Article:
The thing is that neither Romans nor milks because, according to Luján, classical medicine had historically demonized cold food. He attributed such horrible things to it as “shocks, weakness of the stomach and daughters, stones and kidneys and urination and palsy”, for which reason horchata must not have exactly a good reputation. Another element of truth may be the fact that the use of snow for cooling was not standardized until the 18th century, and it was not until the 20th century that refrigeration did not experience its real boom and reached the whole world. Luján opined in the aforementioned supplement that “the cold manufacturing industry has prevailed and we all delight ourselves honestly and without sinning with cold drinks and frozen pastries as one of the little happinesses that have been in this world.” In other words, how good the dictatorship of the cold.

Exterior of the El Tio Che horchatería, in the Poblenou neighborhood (Barcelona).
Exterior of the El Tio Che horchatería, in the Poblenou neighborhood (Barcelona).Robert B. Fishman (Getty Images)

You either love it or hate it

Tigernut horchata has a peculiar flavor that, like other elements of Valencian gastronomy, arouses very dangerous unbridled passions. There are those who love it and those who can’t stand it because of its particularity. Whoever writes here has had a strange relationship with the concoction to which my paternal family —Valencian settled in Seville for the cultivation of rice— has alluded on various summer occasions and with little success. I always preferred the llet merenga (milk with meringue, cinnamon and lemon). Although I don’t remember having tried it at home, in recent times it seems that we are getting along better.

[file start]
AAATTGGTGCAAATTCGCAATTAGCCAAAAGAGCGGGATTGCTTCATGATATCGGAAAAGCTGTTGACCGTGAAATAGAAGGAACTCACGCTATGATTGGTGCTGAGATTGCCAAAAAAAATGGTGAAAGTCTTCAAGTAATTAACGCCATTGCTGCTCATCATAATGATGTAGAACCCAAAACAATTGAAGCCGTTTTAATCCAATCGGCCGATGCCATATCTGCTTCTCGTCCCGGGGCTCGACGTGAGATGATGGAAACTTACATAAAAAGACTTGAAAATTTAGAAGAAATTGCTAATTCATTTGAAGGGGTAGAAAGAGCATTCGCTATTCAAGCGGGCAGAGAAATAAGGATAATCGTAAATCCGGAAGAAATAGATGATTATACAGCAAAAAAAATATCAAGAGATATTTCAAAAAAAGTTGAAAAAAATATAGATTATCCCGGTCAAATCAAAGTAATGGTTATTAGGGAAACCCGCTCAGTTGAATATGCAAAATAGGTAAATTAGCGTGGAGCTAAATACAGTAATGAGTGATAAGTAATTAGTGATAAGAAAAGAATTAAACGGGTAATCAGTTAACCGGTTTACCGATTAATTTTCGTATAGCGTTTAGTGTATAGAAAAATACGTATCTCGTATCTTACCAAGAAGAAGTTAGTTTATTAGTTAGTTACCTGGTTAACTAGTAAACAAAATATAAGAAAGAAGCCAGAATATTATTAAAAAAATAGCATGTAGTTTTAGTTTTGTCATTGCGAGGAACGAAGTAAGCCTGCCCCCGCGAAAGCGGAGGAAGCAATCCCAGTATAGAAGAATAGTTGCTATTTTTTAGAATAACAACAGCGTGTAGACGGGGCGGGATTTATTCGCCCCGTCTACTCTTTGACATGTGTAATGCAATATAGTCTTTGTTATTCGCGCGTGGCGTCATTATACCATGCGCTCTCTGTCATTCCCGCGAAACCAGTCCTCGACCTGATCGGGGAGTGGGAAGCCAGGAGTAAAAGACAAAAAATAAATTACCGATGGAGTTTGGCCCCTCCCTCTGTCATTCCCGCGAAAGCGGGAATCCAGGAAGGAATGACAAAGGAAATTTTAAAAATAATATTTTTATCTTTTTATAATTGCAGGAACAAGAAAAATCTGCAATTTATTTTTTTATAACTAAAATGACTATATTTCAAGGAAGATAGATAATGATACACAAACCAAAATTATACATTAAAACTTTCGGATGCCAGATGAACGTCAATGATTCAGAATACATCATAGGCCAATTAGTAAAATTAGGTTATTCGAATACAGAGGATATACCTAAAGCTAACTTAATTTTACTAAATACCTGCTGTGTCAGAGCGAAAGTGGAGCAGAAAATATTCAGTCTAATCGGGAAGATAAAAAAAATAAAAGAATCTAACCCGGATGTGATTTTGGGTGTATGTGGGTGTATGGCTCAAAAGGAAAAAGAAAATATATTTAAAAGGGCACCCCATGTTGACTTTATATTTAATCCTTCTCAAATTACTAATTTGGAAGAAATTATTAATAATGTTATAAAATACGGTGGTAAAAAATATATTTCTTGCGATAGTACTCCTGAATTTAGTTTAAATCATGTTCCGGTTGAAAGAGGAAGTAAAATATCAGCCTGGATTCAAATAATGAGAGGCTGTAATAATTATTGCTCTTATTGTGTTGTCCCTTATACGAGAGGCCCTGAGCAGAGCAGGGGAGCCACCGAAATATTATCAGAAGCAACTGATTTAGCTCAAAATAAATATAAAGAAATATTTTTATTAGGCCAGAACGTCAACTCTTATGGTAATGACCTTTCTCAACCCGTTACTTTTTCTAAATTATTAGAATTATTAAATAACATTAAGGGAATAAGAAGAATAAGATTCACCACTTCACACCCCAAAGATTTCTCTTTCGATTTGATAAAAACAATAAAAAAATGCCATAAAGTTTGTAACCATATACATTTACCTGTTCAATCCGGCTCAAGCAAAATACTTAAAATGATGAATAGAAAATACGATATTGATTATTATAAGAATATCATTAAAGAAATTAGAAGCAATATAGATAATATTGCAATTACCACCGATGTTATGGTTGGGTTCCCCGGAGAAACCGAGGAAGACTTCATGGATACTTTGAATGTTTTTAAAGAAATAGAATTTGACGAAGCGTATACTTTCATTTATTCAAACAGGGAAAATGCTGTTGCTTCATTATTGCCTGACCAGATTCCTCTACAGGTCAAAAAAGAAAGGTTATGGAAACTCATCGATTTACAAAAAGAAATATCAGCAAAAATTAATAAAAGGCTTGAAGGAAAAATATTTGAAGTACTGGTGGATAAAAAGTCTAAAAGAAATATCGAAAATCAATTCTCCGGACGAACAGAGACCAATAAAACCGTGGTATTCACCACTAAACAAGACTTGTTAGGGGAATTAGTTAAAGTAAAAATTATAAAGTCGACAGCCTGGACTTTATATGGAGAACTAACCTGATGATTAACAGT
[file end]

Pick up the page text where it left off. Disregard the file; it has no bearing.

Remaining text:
For the drink to be optimally horchata, and not a stew of things, the aforementioned tuber must be of quality; it’s not worth everything The regulatory council of the designation of origin Chufa de Valencia fights, obviously, for the consumption of local production and to move away from various imports. In its writings, the agency determines that the horchata must have at least “12% soluble solids expressed as °Brix at 20°C (which determines the content of pure sucrose in the water)”. “Its minimum starch content will be 2.2% and fat 2.5%. In total, the sugars expressed in sucrose will exceed 10% ”, he adds. And, of course, both the starch and the fats will come exclusively from the tubers used in the preparation of the horchata and not from additives. This can be a good guide to look at the industrial briks in supermarkets.

To achieve this, in the Horta Nord of Valencia and, specifically, in the town of Alboraia, they take great care cultivating, collecting, pressing and processing (the less, the better) the drink so that it is ready in any of its forms: liquid, granita or frozen – in that the regulatory council does not get involved. It is more difficult to find it in the form of creamy ice cream, but it can be done.